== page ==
I understand that not all the characters are religious. However, if a religion is mentioned in a character’s bio, one should use it at least a little – even if it means to highlight that he has evolved and doesn’t believe anymore, and that his current beliefs aren’t the same with the ones he was taught in childhood. Not to have it written in the bio, then act as if it was never mentioned. Why bother then to mention it in the first place?
This is twice as valid when it is about somebody hiding his religion. There might be the desire to blend in, to seem unconspicuous and to deliberately not show any trace of the hidden religion. It makes perfect sense – but in the character’s thoughts, there has to be this deliberate choice; an inner conflict, from time to time, between what he had been taught initially and what he has to do now. Or minor, delicate little things which still pertain to the hidden religion, even if they can’t be directly traced to it.
For example, there are two NPCs, one muslim, one Jewish – in a time where Inquisition still existed and… burned.
The muslim one still believes in Allah as he had been taught, just that he can’t say it in the open. He doesn’t pray all 5 times a day, at least not visibly, but he surely says the prayer in his mind when he can. He gets up earlier than the others he lives with, for the ritual ablutions. This means he is cleaner than others, and a little teased for it, but nobody makes the connection between a strange (for that time) desire for cleanliness and religion. He does abstain from eating pork as much as possible; but when he crossed the sea (and not as a passenger) to the colonies, he had to eat what the others did. Salt pork and hard tack was the general menu. As he is isolated from any other Muslims, he doesn’t keep any holidays because nobody can tell him when they are (moon-based religious calendar).
The Jewish is a sailor; again, he does abstain from eating pork as much as possible; but when at sea, he can’t. He eats with the others, so the notions of kashrut had to be forgotten. Even so, I think he’d never mix dairy and meat at the same meal, and he’d prefer drinking strong drinks or ale instead of wine (which, according to kashrut, is sacred and should have been only grown and harvested by Jews according to kashrut provisions). He also doesn’t gamble, because he remembers from his bar mitzvah (the only torah studies he had ever done) that it is forbidden. He doesn’t know much more than the basics about his own religion, so other precepts he might infringe in good conscience, without knowing. He also tried to avoid medical control aboard the ship whenever he could. At the transfer to a new ship he couldn’t anymore, so he trembled what would happen when the doctor would discover the pledge of Abraham carved in his flesh. Fortunately for him, that particular doctor didn’t care and didn’t report.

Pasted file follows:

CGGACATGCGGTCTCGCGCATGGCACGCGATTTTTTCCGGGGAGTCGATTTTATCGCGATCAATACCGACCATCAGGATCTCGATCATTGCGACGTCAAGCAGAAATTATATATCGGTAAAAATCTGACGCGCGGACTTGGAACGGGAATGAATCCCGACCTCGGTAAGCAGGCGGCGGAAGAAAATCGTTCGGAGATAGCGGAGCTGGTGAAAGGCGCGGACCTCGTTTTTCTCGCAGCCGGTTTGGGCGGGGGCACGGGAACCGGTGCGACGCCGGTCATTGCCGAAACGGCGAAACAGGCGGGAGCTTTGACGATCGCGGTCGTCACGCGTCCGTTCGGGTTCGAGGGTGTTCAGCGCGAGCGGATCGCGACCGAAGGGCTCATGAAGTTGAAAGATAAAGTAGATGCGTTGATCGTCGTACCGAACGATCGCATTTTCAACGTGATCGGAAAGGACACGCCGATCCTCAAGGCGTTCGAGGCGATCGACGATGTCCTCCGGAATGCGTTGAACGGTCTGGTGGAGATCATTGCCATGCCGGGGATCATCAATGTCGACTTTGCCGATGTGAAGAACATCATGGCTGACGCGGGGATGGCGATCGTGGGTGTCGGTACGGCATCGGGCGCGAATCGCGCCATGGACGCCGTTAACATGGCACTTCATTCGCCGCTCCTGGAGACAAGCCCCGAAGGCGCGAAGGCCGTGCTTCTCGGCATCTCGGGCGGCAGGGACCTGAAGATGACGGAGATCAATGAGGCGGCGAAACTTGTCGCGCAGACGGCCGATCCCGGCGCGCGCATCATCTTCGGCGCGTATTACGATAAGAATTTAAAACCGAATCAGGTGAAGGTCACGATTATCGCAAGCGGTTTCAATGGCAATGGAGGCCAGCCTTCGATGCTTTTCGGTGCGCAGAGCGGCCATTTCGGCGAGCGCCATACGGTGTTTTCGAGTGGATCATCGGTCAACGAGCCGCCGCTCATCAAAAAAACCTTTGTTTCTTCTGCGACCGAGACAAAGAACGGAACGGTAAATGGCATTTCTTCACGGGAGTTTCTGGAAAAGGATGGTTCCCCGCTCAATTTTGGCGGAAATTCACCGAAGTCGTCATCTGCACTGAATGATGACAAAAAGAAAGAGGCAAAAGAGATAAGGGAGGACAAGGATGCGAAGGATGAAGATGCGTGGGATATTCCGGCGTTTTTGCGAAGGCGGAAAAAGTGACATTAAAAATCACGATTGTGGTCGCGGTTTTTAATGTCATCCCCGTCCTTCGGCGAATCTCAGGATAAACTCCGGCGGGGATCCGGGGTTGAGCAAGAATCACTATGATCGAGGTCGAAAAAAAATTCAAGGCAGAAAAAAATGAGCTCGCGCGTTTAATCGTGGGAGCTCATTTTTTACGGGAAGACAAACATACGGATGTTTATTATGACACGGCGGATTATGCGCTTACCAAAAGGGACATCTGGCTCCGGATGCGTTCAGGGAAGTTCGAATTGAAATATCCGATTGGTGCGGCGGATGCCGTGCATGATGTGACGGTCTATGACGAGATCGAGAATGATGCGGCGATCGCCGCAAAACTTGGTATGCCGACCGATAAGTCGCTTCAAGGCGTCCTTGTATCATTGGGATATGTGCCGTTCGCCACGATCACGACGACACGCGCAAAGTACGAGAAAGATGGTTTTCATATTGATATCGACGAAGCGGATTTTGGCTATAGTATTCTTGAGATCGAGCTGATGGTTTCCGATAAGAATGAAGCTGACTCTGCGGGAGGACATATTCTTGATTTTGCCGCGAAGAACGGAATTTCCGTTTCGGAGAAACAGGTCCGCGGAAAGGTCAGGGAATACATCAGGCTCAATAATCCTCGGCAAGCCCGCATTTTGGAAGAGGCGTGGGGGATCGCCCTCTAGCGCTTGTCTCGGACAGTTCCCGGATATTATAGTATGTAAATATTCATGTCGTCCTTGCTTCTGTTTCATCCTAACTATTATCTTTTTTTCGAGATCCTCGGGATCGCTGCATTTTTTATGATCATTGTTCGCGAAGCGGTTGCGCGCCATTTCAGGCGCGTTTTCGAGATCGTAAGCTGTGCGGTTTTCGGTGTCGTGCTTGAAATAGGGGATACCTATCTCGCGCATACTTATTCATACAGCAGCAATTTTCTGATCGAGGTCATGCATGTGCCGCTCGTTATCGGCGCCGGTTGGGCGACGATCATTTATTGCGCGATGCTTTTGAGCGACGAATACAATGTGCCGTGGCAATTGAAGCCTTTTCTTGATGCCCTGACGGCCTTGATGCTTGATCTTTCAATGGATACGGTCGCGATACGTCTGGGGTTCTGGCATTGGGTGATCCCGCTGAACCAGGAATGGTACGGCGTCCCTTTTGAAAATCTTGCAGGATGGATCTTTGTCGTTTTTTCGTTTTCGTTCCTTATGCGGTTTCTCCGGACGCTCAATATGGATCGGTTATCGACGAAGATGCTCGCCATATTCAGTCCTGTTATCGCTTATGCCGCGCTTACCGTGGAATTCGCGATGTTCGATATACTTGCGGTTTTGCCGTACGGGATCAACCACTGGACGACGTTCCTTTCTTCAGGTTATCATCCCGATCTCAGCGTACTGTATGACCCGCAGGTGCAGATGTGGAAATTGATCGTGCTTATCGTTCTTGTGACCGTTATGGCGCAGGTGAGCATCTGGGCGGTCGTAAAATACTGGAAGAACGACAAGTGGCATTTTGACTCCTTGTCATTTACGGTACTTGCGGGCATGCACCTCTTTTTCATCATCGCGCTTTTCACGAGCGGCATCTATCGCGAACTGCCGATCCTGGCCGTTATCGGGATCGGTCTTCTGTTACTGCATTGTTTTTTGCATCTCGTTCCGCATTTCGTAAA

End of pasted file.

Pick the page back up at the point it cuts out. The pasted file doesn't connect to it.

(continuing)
These aren’t much. Just little details to flesh up more a character over time – and taking into account that these are NPCs, even more than needed. But still something to make the characters more rounded and more believable. I wished others would do the same. The Jewish sailor’s sister never had a moment of thinking about God, of conflicting thoughts or anything.
My Catholic characters, more or less believers, show their religious thoughts (or contempt towards them, for one who doesn’t believe anymore). There is one who was once Catholic but turned Anglican because it was bad for business to be Catholic. He isn’t much religious of any nature, still there are some inner conflicts within him between what he had learnt in his first school years with the monks and what he is doing now.
My point is that if you gave your character a religion, show it a little in his thoughts, deeds or habits.